Escape Velocity

A curated Collection of Fantasy and Science Fiction Media

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In this subversive rogue-like deck building point-and-click puzzle horror game (yes, all those descriptors apply!), you battle your way past various bosses, worlds, game mechanics, games interfaces, horror videos, puzzles, and your own sanity in an attempt to get to the other side of whatever it is you are trying to get to the other side of. Please don’t ask me to describe this game.

Inscryption is a such a gem of a game. It manages to communicate what it is all about before you have even made your first move: when opening the game, the only option available on the start screen is ‘continue game’ with ‘new game’ greyed out. The eyebrow-raising never stops from there.

Inscryption is, at its core, a card game not dissimilar to, for example, Magic: the Gathering or Hearthstone. It has a deck-building mechanic that may be familiar to players of Dominion or Slay the Spire.

The game’s first section will take a while to beat, resetting your progress and deck every time you lose. In between runs, however, it is possible to leave the table where you are playing cards and subject the little cabin you are playing in to a thorough inspection, allowing you to complete puzzles to improve your deck, and, ultimately, progress beyond the first stage.

Once you do, you will find that Inscryption is not just one card game, but an unholy amalgamation of no less than four different deck-building card games glued together by a story told through found footage videos. I will not describe more, because I don’t want to spoil all the twists and surprises.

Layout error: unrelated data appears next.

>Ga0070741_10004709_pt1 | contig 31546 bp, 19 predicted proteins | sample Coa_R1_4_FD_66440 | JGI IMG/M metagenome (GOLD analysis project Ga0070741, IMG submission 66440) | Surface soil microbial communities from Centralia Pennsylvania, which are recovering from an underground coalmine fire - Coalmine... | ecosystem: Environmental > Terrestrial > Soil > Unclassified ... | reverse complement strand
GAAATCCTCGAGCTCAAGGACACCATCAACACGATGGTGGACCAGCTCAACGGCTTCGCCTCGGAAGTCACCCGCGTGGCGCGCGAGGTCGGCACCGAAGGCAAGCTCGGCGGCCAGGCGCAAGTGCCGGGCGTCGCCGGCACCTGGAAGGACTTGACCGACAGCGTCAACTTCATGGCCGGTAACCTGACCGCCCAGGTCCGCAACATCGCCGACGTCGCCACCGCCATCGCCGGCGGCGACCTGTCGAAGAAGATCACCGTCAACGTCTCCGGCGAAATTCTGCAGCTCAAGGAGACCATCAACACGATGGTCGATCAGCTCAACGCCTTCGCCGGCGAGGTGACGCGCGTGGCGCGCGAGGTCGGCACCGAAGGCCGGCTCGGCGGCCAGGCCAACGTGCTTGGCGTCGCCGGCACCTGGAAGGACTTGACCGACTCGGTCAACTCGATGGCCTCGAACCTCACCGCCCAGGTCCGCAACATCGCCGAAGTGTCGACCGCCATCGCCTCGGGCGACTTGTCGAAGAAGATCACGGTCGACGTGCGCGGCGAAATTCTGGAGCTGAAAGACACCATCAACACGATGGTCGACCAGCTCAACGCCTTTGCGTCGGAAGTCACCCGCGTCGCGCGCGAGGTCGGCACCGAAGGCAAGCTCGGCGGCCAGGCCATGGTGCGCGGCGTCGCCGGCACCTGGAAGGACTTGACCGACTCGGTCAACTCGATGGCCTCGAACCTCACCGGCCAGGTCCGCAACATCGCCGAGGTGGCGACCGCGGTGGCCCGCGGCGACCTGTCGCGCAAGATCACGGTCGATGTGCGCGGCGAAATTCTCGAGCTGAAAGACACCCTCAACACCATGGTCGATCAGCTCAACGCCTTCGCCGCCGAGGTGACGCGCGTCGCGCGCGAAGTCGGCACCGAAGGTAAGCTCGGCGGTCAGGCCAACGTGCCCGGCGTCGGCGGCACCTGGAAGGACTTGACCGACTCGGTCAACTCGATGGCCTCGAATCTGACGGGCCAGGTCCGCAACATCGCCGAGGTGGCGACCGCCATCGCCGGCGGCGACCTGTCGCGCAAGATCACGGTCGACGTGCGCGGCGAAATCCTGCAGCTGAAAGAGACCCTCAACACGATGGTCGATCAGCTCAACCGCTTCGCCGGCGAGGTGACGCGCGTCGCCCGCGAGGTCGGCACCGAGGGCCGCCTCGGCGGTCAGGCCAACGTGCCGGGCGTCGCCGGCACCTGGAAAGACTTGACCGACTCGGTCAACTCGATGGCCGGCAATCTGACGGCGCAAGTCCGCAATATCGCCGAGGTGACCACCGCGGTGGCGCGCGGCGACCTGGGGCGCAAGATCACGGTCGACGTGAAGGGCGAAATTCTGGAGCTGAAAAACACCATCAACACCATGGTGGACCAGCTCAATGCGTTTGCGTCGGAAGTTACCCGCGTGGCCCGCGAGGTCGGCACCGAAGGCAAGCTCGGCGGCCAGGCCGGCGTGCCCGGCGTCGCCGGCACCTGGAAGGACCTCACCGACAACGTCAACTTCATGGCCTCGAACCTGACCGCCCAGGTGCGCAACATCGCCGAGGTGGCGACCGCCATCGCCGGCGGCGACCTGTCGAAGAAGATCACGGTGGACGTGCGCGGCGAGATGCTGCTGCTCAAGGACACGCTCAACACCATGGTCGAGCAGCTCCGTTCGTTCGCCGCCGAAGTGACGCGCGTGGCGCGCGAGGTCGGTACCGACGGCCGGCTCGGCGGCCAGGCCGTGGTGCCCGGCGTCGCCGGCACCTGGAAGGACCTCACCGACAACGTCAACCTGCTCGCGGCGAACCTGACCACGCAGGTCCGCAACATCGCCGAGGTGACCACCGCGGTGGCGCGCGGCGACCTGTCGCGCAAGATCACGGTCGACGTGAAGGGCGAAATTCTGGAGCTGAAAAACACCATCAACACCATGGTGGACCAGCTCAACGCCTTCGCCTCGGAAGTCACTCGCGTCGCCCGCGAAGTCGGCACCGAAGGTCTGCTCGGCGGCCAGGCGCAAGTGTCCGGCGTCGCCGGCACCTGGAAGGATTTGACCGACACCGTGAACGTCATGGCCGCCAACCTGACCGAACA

Inscryption has fun gameplay that, in itself, would merit a positive review. But what makes the game really interesting, is that it plays with the concept of a ‘video game’ in a way that reminded me of The Stanley Parable. It tries to – and succeeds at – reaching beyond the screen and grabbing the player itself, with bizarre elements such as cards talking to you to evaluate your plays as you make them and an army of flying bears beating you to death if you do too well.

Inscryption is a mad vision of a game, but one that constantly pulled me in and that made me want to go home from work early to figure it out. I would 100% recommend it to anyone familiar with Magic-style card games or lovers of the subversive type of game that fucks with your mind.

My only gripes with Inscryption are that at times it does a poor job of explaining game mechanics and that the user interface is often a bit janky. But then, given the amount of different games, interfaces and mechanics in the game, we really shouldn’t judge it too harshly for that.

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